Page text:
Revising with others
There is a great deal to be said for working with your peer group when revising - whether with just one other student or in a group, on the phone or online. Module forums are good places to pick up tips and ideas from other students and tutors, together with tutorials and day schools held before an exam.
Working with other students can help you keep the revision process in perspective. You can share revision material and plans. Listening to how other students approach their revision can expand your understanding of the topics because everyone brings their own ideas and their own ways of comprehending the topics. You may find that one person is good at devising a manageable revision timetable while another has valuable ideas about content for a tricky past exam question.
Working together to produce condensed revision notes or to brainstorm answers to questions is particularly fruitful. What one person forgets, another may remember. You are not in competition with other students taking the exam, so sharing revision is not cheating.
Tips on running a study group
It's worth setting up a plan in advance for a group revision session so you don't waste time together deciding what to cover. Download or copy a study group planner form (DOCX, 66 KB) to fill in and circulate to the group. Extra columns or rows can be added if required.
Get everyone to prepare a topic for discussion - it's a great way to make you think. You can develop your own questions about the module, share them in the group, and ask each other as practice. Swap review notes on the module - but check that they are right and that there are no gaps. The group could collaborate to develop notes on difficult topics.
Games and quizzes
These work well in group work, or even when you're on your own. Try 'Just a minute!' Talk on a topic as best you can for one minute (without repeating or hesitating or getting off the point).
Teaching as a revision technique
One of the most successful ways to learn something is to teach it. To teach someone else about a process or topic you first need to understand it well, so this is an effective way of checking what you know.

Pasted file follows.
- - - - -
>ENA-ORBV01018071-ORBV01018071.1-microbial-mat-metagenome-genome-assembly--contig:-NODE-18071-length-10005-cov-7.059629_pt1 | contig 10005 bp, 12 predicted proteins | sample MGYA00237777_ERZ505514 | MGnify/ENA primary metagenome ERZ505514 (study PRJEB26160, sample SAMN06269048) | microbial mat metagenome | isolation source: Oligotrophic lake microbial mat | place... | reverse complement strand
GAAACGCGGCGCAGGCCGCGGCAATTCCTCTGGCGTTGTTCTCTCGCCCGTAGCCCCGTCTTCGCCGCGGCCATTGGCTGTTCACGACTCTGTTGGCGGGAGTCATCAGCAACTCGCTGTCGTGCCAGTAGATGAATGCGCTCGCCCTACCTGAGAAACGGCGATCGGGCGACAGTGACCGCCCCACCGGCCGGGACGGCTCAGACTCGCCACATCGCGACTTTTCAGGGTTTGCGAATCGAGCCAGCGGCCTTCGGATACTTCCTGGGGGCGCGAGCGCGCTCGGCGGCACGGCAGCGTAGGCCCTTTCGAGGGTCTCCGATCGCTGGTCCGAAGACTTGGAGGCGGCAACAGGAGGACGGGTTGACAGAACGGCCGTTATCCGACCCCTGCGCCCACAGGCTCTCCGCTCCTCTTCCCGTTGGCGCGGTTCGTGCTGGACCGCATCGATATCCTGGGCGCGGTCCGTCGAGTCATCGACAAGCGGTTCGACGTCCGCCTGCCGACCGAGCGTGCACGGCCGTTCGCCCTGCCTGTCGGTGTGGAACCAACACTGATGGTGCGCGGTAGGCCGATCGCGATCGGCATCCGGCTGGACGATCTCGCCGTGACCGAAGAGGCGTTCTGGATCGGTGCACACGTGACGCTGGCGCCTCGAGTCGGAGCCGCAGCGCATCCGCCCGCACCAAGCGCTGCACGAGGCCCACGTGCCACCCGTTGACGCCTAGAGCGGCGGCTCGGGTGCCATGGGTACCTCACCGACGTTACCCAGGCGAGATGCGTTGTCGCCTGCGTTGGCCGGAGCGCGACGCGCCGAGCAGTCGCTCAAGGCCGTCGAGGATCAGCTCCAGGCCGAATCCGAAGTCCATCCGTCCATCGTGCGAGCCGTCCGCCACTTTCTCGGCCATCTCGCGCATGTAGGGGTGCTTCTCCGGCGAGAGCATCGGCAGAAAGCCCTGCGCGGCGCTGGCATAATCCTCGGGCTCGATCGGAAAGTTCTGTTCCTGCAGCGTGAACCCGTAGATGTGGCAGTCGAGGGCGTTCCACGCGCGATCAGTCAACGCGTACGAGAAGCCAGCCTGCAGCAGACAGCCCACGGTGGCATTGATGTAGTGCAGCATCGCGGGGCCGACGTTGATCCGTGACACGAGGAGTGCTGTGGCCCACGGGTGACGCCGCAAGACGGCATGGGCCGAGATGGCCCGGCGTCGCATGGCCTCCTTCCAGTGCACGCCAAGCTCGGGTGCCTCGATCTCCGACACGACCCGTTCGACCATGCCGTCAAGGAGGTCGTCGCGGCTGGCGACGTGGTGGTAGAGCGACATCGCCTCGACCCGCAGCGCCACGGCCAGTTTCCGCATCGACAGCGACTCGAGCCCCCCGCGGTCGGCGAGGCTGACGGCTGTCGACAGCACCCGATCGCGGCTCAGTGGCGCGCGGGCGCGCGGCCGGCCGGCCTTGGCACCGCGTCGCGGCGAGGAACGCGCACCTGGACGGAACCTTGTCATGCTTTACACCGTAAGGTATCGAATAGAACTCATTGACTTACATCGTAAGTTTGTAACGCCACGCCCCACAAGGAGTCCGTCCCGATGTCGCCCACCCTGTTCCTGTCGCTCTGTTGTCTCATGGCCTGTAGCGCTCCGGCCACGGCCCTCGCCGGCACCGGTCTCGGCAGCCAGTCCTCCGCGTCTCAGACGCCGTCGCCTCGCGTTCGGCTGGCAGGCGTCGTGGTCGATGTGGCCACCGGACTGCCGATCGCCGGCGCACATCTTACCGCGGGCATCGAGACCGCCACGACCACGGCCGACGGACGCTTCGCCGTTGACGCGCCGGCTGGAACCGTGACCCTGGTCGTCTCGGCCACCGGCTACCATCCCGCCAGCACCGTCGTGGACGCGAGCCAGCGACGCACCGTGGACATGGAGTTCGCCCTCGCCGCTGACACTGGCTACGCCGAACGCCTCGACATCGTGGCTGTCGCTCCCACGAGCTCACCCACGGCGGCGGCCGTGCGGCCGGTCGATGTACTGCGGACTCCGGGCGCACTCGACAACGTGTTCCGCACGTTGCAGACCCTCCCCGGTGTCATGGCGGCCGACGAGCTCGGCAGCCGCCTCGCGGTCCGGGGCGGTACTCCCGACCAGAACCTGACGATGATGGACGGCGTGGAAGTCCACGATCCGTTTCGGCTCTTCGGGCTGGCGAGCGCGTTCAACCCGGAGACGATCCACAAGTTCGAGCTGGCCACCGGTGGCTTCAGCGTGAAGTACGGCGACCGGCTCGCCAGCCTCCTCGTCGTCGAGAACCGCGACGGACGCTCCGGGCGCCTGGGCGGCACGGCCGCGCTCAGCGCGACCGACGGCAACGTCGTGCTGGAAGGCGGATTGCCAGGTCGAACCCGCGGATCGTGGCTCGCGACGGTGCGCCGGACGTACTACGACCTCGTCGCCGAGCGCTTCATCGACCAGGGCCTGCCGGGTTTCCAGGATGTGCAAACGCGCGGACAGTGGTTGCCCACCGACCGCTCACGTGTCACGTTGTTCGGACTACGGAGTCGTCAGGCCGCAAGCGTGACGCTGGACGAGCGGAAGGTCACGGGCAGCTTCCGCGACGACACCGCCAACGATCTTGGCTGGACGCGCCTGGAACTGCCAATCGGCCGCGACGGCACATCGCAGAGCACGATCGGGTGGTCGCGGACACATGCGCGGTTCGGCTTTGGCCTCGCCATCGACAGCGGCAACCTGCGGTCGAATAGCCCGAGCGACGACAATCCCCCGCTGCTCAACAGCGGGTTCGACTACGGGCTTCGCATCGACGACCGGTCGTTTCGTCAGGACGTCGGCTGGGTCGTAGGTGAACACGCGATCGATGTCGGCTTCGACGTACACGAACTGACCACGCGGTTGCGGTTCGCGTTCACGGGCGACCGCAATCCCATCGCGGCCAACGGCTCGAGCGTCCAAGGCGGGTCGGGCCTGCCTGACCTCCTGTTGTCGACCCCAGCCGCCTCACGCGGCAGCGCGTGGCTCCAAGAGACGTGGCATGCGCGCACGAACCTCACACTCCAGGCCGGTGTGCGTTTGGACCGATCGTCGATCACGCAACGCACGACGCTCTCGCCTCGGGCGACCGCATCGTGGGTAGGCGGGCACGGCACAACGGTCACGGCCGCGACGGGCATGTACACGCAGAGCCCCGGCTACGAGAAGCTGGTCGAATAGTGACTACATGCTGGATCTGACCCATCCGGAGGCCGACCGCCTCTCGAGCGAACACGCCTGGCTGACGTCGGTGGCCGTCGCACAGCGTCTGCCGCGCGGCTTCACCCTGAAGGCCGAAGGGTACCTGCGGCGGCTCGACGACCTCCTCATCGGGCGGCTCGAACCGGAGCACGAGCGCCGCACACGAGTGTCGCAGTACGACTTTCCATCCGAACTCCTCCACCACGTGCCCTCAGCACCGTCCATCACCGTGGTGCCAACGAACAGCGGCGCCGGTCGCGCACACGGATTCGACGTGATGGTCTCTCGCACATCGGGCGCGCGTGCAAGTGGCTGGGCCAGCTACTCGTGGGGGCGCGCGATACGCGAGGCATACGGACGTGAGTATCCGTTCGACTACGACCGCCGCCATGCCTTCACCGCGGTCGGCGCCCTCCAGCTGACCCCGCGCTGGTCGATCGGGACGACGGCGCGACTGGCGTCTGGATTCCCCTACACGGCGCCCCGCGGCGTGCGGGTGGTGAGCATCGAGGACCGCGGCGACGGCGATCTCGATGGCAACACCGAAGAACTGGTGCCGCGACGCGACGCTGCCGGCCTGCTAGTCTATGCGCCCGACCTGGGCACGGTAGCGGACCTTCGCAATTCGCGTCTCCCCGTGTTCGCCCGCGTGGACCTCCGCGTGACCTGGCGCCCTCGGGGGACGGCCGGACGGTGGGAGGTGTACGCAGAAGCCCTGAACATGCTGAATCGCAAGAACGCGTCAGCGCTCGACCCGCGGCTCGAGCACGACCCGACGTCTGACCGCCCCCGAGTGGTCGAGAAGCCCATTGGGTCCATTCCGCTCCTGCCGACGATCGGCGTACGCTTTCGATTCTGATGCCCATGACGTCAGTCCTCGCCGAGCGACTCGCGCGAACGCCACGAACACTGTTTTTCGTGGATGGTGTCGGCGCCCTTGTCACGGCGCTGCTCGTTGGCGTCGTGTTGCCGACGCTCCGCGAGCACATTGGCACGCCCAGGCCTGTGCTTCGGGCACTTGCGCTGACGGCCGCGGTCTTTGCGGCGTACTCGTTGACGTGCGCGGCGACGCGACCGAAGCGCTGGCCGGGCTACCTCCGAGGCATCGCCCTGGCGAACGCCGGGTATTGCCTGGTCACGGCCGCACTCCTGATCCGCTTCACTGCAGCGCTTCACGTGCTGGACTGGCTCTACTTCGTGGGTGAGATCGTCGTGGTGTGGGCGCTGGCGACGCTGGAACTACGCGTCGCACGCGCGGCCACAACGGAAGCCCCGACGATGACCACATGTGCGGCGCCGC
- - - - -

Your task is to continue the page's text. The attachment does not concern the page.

Research fellow, Trevor, explains how giving a presentation on a subject can help you gain clarity about your material.
Benefits of giving presentationsClick here to listen 49
Trevor: When we think about presentations, it's often important to think about the reason of why we give them, and why it's an important part of doing academic work or other work. And it's all down to communication. So how we can explain our ideas and, through explaining our ideas, we can influence other people. And that's part of the goal. So presentations are important in all kinds of different situations.
The other thing to say about presentations is the benefits that they give to you. It gives you a better clarity about your work, so you've got a very clear idea about what the presentation is about because you've written it, and the other benefit of doing them is the feedback that it gives you on your work.
So, if you've done some research the whole goal is to try and find how that research can inform other people, and you do that through giving presentations.
Select a topic that you need to revise and try teaching it to a friend or fellow student, or even to an imaginary person. The thinking you need to do to work out how you would explain a topic to someone else is very effective revision. You will quickly identify where gaps lie in your knowledge and understanding, and find the topics that you need to focus on for the exam or end-of-module assessment.
Even if you can't meet other students, you can still get help from people who don't know anything about the subject, if they're willing. Explaining something to them helps you get it clear in your own mind. You can tell them 'What I've learned today'. They can ask you short questions from exam papers or that you've developed.